Cameron’s Coalition started off both bold and brazen. Cameron in June 2010 said the reforms and public spending reductions executed by his government would change Britain’s ‘whole way of life’ for a generation and its impact would be felt everywhere. Both Cameron and Nick Clegg in May 2010 declared the Coalition would ‘take Britain in a new historic direction’ and the Coalition, they claimed, ‘has the potential for era-changing, convention-challenging, radical reform’. Another minister in the Coalition said grandiosely that the reforms and cuts proposed presented a ‘unique opportunity to redefine the horizon of expectations’ of the British people. Two years on the prose of policy has substituted the poetry of ideas. How effective has this translation or action-orientation of ideas been? The passage of the Health and Social Care Bill marked the biggest reform of the NHS since its creation in 1947. It has substituted state insurance provision for top-down state delivery. GPs now commission services instead of working in partnerships with Primary Care Trusts, which are being eliminated up and down the country. On education, Michael Gove’s alacrity for supply-side reforms has taken shape in a comprehensive programme of Academisation of secondary schools and some primary schools. The free schools programme, despite suggestions that it would fuel social divisions and undermine local democracy, now has the tacit support of the Labour Party. There are now twenty four, with an additional 79 that will proceed to open in September 2012 for the new academic year. Iain Duncan Smith at the Department of Work and Pensions had introduced radical welfare reform after failed attempts by the Thatcher, Major and Blair governments. The ‘Universal Credit’ is a the new welfare benefit that will replace the miscellany of six of the main means-tested benefits and tax credits between the period 2013 to 2017. It is effectively designed to make the incentives to work ubiquitous regardless of personal circumstances but not too crude as to push individuals and their families into poverty. Reforms to the NHS, education and welfare, even though not without their problems, are areas where the Coalition Government has remained and continues to be bold. Other areas have been less bold and impressive.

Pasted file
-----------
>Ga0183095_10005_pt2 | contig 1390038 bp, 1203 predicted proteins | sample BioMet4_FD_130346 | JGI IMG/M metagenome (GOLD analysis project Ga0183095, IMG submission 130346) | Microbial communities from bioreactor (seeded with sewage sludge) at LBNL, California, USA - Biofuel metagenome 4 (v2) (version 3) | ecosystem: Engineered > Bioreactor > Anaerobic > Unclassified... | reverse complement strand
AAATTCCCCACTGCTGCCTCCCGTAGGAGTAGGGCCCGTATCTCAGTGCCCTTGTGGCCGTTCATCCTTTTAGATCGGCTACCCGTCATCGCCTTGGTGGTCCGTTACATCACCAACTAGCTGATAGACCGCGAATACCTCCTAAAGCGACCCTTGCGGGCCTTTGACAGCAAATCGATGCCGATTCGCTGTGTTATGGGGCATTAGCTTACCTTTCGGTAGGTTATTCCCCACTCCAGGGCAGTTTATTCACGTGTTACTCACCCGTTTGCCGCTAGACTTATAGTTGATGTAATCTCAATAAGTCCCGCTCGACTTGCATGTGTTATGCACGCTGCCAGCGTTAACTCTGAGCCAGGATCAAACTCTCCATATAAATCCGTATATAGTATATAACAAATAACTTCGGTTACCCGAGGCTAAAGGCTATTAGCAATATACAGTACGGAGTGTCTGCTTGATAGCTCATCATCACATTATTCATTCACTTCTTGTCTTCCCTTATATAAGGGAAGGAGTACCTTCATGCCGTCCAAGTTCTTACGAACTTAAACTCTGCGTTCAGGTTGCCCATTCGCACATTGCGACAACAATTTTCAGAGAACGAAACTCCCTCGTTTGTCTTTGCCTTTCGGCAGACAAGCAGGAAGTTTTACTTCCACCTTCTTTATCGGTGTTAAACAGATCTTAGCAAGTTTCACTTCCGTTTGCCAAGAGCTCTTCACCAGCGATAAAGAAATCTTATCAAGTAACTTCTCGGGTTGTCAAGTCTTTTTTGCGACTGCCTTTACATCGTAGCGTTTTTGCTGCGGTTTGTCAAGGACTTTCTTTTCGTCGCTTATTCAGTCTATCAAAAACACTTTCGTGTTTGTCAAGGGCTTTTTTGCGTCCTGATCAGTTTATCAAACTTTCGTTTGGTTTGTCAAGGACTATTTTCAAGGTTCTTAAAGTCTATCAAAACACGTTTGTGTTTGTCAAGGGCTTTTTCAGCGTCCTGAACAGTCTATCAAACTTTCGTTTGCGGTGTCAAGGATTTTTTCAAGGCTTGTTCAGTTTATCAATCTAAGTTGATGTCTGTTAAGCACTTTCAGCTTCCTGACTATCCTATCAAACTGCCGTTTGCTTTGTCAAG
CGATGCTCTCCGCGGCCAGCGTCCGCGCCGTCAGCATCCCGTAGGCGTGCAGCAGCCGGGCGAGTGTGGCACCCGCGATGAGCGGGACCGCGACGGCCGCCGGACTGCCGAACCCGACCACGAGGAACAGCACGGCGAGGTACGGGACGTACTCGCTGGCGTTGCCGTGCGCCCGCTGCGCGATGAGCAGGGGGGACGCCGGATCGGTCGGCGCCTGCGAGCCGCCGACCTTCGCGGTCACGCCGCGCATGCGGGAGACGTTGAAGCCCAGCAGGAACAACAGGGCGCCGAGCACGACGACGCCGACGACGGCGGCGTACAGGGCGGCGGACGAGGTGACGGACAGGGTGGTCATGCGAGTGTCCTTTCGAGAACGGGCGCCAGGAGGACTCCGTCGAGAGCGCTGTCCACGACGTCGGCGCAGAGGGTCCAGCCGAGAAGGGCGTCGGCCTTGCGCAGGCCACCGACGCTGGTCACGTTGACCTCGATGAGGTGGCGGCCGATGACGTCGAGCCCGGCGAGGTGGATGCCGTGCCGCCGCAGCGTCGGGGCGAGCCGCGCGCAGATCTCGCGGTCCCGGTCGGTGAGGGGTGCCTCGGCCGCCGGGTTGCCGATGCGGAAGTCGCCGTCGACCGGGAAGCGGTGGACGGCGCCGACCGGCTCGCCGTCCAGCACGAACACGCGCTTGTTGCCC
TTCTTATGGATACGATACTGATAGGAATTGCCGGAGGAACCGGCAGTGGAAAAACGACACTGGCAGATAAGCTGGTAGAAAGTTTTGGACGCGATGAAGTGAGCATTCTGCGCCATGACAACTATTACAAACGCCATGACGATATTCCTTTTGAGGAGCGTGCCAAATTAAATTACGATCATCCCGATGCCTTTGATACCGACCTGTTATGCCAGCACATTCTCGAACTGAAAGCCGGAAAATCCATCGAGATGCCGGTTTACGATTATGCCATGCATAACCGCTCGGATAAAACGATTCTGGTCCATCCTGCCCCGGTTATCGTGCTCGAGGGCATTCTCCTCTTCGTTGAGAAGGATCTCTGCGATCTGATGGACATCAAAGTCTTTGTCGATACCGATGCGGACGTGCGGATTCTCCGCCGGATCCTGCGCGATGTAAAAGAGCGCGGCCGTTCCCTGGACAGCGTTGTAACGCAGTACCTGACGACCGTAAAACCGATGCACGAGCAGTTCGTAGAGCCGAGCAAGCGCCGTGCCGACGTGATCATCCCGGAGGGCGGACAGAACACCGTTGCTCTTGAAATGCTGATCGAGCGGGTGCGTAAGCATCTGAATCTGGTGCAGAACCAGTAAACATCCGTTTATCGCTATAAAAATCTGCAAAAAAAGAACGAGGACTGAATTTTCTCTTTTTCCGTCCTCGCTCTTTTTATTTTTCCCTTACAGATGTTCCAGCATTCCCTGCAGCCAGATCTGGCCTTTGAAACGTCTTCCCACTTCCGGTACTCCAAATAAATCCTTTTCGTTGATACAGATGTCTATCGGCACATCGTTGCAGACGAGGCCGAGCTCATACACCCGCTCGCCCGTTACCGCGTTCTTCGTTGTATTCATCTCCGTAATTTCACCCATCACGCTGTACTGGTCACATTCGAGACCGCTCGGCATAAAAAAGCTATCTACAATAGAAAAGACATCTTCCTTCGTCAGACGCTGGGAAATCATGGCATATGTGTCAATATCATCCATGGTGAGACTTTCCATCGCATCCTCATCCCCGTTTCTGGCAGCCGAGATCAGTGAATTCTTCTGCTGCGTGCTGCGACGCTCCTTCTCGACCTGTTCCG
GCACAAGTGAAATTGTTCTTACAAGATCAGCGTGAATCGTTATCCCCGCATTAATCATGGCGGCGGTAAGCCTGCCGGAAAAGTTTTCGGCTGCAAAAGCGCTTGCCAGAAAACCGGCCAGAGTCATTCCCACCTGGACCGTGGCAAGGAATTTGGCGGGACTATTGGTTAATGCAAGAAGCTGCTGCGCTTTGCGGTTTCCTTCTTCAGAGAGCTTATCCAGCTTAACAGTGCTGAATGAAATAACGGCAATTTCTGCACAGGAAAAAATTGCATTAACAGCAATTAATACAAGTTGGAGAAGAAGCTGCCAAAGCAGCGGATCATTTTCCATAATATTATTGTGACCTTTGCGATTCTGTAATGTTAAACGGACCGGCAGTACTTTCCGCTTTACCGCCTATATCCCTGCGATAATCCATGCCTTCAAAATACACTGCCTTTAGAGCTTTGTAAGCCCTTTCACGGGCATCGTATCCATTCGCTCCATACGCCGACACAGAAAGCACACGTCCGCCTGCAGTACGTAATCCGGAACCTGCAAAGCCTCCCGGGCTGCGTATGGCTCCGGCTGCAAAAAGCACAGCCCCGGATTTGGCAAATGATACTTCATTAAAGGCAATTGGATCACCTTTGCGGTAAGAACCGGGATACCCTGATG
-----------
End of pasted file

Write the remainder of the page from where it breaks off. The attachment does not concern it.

Deficit reduction however and the management of the economy remains the stated central priority of the Coalition Government. The accelerated deficit reduction programme, which, if successful, will wipe out the bulk of the structural deficit by 2017. Within this seemingly technocratic, pragmatic and essential policy, there is an ideological commitment to shrinking the size of the state and thus limiting the liabilities of the state. The economic theory on which this plan is based is highly-contentious and given the continuance of the deterioration in the nation’s (and Europe’s) finances, it is being challenged by the alternative strategies like never before. The deeply contentious economic policy of the Osborne Treasury is premised and dependent on the concept of ‘expansionary fiscal contraction’. Otherwise known as ‘expansionary austerity’, EFC predicts that a major reduction in government expenditure will change the future expectations about taxes and government spending and will thus create the space for the expansion of private consumption, which, will in turn, revive the fortunes of the economy. It is the corollary of Ricardian equivalence (i.e. the existence of a deficit deters increases in private consumption because consumers anticipate spending cuts/revenue increases in order to bring down the deficit, thus curtailing their propensity and ability to spend privately). The ‘double-dip’ and return to recession has challenged this strategy. Commentators talk about ‘plan A+’ (i.e. bringing forward infrastructure programmes, deregulating the economy, supply-side measures in employment law, etc) or ‘plan B’ (i.e. Labour’s plans for a temporary reduction in VAT, a N. I. holiday and a deceleration of the public expenditure reductions). Many on the Right of the Party (i.e. David David, John Redwood, Christopher Chope, etc) are convinced Osborne needs to go further (the Right point correctly to the fact that fewer than 10% of the spending reductions have been made yet with less than three years to go before the next General Election) and they point to the record borrowing figures (estimated at £15.2 billion in net borrowing) and the need to tear down the barriers to faster growth. On the Left, Ed Balls and other neo-Keynesians like David Blanchflower argue that short-term extra borrowing will stimulate growth, which in turn will help bring down the deficit by having more tax receipts due to the consequent drop in unemployment (currently above 2.7 million). The Budget of March 2012, for all its controversies and there were many, sent perhaps one single message: there is no alternative to plan A and there is no change from the broad plan and vision set out in the first Coalition Budget in June 2010. The Budget was ‘fiscally neutral’ insofar as where taxes were cut they were increased elsewhere. Added to this was the perennial non-stories of a ‘granny tax’, a ‘pasty tax’ and a ‘caravan tax’. What was symbolic and presentationally problematic was the cut in the top rate of tax for those earning over and above £150,000 from 50% to 45%. It was seen by many, especially the social democratic centres of British politics, as a ‘Millionaire’s Budget’. For the Coalition, it was an embodiment of their belief in aspiration and shrinking the state’s reach in the pockets of individuals and their families.